Mounting Plastic Waste
Despite frequent bans on the use of plastic, the move has not received a firm and determined response... Read more
Mounting Plastic Waste
Despite frequent bans on the use of plastic, the move has not received a firm and determined response.
Why plastics ban in India did not succeed much?
1. India was to be made plastic pollution-free by 2022, but a blanket ban on single-use plastic was held off.
2. This measure was expected to cause further disruption in the economy that is already facing a slowdown, as it could lead to a closure of industrial units and affect the consumer firms.
3. The basic groundwork for the plastic ban was missing.
4. There is a lack of clarity on the definition of single-use plastic, with no guidelines issued regarding its usage or any clear plans forwarded to stop the usage or to provide for alternatives.
5. Individual bans in different states have failed to provide an effective solution.
6. There is a need for phasing out the problematic plastics that cannot be recycled.
How is plastic turning into waste?
1. Most single-use plastic products are consumed and discarded within a few minutes of their use.
2. E-commerce giants and packaged food item companies are major users of such plastic.
3. Around 25,940 tonnes of plastic waste is generated in India every day.
4. Of this, nearly 40% is neither collected nor recycled.
5. It ends up either polluting water, clogging drains, or contaminating the soil.
6. Standards for safe plastic packaging are not maintained in India.
7. Companies in India prefer importing plastic, despite import bans, as it is cheaper than collecting and recycling locally generated waste.
What are the ill-effects of plastic pollution?
1. Plastic pollution is so widespread as it has reached the deepest of oceans and remotest polar regions affecting the environment and the species.
2. Humans are ingesting about 250 pieces of microplastic per day or plastic equivalent to a credit card in a week.
3. Such microplastic is generated from the breakdown of mismanaged plastic waste and is also directly released as microbeads in facial wash or toothpaste.
4. The main source of the ingestion of microplastic is tap and bottled water.
5. In medical use, plastic is considered safe and clean, even though there are reports indicating that plastic bottles contaminate the medicines stored in them.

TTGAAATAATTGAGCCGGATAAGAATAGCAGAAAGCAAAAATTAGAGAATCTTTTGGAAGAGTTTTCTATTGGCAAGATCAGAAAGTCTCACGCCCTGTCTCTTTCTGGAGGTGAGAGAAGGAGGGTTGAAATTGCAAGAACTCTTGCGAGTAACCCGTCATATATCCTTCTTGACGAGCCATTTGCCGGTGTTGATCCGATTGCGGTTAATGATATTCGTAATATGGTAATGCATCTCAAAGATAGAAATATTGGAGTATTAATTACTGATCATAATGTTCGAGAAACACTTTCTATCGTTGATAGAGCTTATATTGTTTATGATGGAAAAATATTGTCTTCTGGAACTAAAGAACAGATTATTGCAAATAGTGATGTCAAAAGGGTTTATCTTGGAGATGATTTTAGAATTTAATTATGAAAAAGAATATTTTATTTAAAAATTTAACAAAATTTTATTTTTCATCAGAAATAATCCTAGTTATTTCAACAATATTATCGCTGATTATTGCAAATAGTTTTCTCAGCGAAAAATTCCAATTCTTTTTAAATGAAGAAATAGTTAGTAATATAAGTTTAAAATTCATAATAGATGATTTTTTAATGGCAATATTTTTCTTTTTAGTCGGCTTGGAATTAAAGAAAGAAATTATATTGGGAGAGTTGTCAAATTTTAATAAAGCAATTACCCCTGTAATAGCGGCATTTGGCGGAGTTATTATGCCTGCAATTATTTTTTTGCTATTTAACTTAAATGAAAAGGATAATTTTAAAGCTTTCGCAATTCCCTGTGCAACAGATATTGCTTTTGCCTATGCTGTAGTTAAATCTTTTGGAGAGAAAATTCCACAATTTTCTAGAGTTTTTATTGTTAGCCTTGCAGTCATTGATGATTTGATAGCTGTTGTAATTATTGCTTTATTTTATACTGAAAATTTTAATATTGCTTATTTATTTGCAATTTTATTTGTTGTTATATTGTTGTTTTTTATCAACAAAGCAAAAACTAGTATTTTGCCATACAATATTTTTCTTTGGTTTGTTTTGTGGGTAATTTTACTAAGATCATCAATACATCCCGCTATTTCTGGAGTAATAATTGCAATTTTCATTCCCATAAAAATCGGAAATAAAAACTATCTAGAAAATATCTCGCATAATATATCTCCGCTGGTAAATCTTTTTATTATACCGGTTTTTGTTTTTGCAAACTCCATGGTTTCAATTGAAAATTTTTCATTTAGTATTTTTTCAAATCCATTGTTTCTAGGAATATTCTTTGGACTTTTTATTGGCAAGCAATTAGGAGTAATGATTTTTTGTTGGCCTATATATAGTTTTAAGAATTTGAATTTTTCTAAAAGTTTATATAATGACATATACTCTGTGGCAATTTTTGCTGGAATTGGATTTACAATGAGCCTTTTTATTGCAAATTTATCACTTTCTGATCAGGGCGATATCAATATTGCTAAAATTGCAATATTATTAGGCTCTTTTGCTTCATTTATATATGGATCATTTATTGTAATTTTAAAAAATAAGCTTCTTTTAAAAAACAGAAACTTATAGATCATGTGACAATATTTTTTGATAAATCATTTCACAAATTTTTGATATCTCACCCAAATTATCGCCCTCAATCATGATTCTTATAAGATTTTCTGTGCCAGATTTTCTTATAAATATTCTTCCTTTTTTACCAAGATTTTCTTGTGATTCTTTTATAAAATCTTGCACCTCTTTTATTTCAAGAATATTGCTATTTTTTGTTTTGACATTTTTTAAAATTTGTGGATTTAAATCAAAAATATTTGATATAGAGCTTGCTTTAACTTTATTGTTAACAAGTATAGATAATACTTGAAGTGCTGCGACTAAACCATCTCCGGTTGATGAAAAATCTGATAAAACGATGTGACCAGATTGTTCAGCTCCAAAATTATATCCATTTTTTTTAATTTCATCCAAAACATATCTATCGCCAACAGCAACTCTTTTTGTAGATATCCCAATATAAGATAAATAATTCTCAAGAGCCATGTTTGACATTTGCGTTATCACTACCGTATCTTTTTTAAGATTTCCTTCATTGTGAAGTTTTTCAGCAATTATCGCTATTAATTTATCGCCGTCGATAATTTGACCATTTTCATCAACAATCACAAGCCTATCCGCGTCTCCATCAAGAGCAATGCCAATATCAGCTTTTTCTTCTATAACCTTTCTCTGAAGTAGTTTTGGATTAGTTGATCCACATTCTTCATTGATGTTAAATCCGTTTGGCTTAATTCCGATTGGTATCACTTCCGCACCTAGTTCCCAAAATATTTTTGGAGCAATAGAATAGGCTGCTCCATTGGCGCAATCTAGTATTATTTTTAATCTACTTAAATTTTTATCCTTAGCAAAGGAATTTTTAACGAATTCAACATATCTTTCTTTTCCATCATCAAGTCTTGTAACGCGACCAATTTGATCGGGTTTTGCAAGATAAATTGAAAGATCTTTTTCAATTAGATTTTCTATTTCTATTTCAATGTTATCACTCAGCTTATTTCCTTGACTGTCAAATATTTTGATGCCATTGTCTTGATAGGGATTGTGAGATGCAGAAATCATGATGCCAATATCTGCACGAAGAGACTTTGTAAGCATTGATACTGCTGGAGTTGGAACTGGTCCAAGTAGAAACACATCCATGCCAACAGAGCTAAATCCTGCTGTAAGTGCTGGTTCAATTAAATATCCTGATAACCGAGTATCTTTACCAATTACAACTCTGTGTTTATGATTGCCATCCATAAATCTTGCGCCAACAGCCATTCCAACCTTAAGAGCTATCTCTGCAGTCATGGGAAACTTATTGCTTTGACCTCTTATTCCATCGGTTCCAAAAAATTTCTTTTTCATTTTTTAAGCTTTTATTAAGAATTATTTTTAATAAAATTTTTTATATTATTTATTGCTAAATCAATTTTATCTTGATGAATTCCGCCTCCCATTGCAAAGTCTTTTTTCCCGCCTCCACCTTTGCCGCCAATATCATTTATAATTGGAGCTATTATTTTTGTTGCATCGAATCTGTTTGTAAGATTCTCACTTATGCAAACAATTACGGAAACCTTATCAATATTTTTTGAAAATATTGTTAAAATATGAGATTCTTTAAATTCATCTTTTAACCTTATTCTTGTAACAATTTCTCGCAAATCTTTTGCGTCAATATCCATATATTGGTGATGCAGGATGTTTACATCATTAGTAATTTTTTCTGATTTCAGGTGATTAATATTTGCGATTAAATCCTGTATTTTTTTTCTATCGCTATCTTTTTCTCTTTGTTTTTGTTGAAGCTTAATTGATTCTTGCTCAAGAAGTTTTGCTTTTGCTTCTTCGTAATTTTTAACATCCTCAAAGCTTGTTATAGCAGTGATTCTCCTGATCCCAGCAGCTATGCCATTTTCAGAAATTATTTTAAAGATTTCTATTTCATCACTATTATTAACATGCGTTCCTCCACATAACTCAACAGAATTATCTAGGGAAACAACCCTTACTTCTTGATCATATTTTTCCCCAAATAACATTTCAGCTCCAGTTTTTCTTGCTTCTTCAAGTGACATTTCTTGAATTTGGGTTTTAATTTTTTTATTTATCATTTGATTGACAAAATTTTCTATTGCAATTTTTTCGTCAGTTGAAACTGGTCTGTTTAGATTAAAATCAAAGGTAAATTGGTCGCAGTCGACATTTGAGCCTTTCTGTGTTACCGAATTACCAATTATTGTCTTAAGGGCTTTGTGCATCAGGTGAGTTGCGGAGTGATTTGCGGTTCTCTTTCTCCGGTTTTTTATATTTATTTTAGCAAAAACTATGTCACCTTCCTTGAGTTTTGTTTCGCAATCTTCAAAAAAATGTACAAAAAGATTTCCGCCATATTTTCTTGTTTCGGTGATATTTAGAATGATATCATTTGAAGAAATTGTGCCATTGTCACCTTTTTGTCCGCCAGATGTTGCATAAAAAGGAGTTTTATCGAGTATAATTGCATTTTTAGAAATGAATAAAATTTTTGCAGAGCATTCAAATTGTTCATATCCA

Which issues need immediate attention?
1. Use of plastic has become part of a culture in which those who consume and litter do not find themselves responsible for cleaning.
2. These are reflected in the festering garbage in the overspilling landfill sites.
3. Such garbage dumps are emerging as a serious threat to life.
4. The leachates in the mixed and untreated waste contaminate water and cause carcinogenic pollution when it is set to fire.
5. Even recycling trade work has moved the toxic waste and polluting factories to the lands and hands of the poor.
Where lies the solution?
1. Segregation at the source is the key to make recycling viable.
2. Most municipalities are struggling to implement existing plastic and solid waste regulations.
3. In the absence of proper waste management, degraded and dirty plastic makes recycling more expensive, unsafe, and water-intensive.
4. Multilayered plastics used in most food packaging are difficult to recycle and a mandatory collect-back system needs to be ensured by effective implementation of extended producer responsibility.
5. There is also a need to further develop the recycling technologies and processing methods, as most of the plastic in India is downcycled, which means PET (polyethylene terephthalate) gets recycled into a low-quality product.
6. A circular plastics economy is possible only to an extent, as recycling has its limits and can be carried out for the same plastic only a few times.
7. Bioplastics made out of plant material or even areca bio plates are not easily biodegradable if littered in the open environment.
8. More use of paper and cloth bags and checking the throwaway culture can address the issue to some extent.